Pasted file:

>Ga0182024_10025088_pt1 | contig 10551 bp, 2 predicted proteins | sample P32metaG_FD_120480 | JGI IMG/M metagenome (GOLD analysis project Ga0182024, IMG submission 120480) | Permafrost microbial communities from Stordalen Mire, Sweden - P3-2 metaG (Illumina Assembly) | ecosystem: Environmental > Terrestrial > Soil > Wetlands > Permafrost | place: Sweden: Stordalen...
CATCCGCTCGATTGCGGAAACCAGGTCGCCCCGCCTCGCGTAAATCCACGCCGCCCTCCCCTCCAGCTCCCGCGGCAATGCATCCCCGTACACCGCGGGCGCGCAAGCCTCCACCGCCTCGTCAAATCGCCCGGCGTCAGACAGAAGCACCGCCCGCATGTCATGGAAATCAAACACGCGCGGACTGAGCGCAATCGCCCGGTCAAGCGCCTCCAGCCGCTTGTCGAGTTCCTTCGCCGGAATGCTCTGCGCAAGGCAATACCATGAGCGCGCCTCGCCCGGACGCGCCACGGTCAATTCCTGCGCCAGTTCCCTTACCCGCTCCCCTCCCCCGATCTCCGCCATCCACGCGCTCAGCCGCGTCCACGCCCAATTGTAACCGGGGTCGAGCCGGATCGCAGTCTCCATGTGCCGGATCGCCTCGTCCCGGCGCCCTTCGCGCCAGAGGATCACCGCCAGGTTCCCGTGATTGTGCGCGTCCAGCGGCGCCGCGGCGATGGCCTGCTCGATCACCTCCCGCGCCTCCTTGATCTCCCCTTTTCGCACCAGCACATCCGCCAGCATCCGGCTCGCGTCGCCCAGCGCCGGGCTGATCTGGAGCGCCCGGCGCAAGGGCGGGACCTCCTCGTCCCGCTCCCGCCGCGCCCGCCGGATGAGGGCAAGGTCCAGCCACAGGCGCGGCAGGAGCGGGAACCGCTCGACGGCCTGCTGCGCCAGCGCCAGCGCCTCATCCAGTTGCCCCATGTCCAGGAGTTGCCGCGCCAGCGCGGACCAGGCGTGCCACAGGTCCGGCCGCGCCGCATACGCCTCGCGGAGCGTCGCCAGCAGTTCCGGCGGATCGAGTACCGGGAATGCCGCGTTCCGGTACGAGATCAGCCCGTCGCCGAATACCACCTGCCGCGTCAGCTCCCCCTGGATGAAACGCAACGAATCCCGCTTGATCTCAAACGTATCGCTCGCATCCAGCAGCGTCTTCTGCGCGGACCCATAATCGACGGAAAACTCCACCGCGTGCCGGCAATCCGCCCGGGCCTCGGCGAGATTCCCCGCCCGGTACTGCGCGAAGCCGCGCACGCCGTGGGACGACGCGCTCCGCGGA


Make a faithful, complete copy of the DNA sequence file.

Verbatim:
>Ga0182024_10025088_pt1 | contig 10551 bp, 2 predicted proteins | sample P32metaG_FD_120480 | JGI IMG/M metagenome (GOLD analysis project Ga0182024, IMG submission 120480) | Permafrost microbial communities from Stordalen Mire, Sweden - P3-2 metaG (Illumina Assembly) | ecosystem: Environmental > Terrestrial > Soil > Wetlands > Permafrost | place: Sweden: Stordalen...
CATCCGCTCGATTGCGGAAACCAGGTCGCCCCGCCTCGCGTAAATCCACGCCGCCCTCCCCTCCAGCTCCCGCGGCAATGCATCCCCGTACACCGCGGGCGCGCAAGCCTCCACCGCCTCGTCAAATCGCCCGGCGTCAGACAGAAGCACCGCCCGCATGTCATGGAAATCAAACACGCGCGGACTGAGCGCAATCGCCCGGTCAAGCGCCTCCAGCCGCTTGTCGAGTTCCTTCGCCGGAATGCTCTGCGCAAGGCAATACCATGAGCGCGCCTCGCCCGGACGCGCCACGGTCAATTCCTGCGCCAGTTCCCTTACCCGCTCCCCTCCCCCGATCTCCGCCATCCACGCGCTCAGCCGCGTCCACGCCCAATTGTAACCGGGGTCGAGCCGGATCGCAGTCTCCATGTGCCGGATCGCCTCGTCCCGGCGCCCTTCGCGCCAGAGGATCACCGCCAGGTTCCCGTGATTGTGCGCGTCCAGCGGCGCCGCGGCGATGGCCTGCTCGATCACCTCCCGCGCCTCCTTGATCTCCCCTTTTCGCACCAGCACATCCGCCAGCATCCGGCTCGCGTCGCCCAGCGCCGGGCTGATCTGGAGCGCCCGGCGCAAGGGCGGGACCTCCTCGTCCCGCTCCCGCCGCGCCCGCCGGATGAGGGCAAGGTCCAGCCACAGGCGCGGCAGGAGCGGGAACCGCTCGACGGCCTGCTGCGCCAGCGCCAGCGCCTCATCCAGTTGCCCCATGTCCAGGAGTTGCCGCGCCAGCGCGGACCAGGCGTGCCACAGGTCCGGCCGCGCCGCATACGCCTCGCGGAGCGTCGCCAGCAGTTCCGGCGGATCGAGTACCGGGAATGCCGCGTTCCGGTACGAGATCAGCCCGTCGCCGAATACCACCTGCCGCGTCAGCTCCCCCTGGATGAAACGCAACGAATCCCGCTTGATCTCAAACGTATCGCTCGCATCCAGCAGCGTCTTCTGCGCGGACCCATAATCGACGGAAAACTCCACCGCGTGCCGGCAATCCGCCCGGGCCTCGGCGAGATTCCCCGCCCGGTACTGCGCGAAGCCGCGCACGCCGTGGGACGACGCGCTCCGCGGA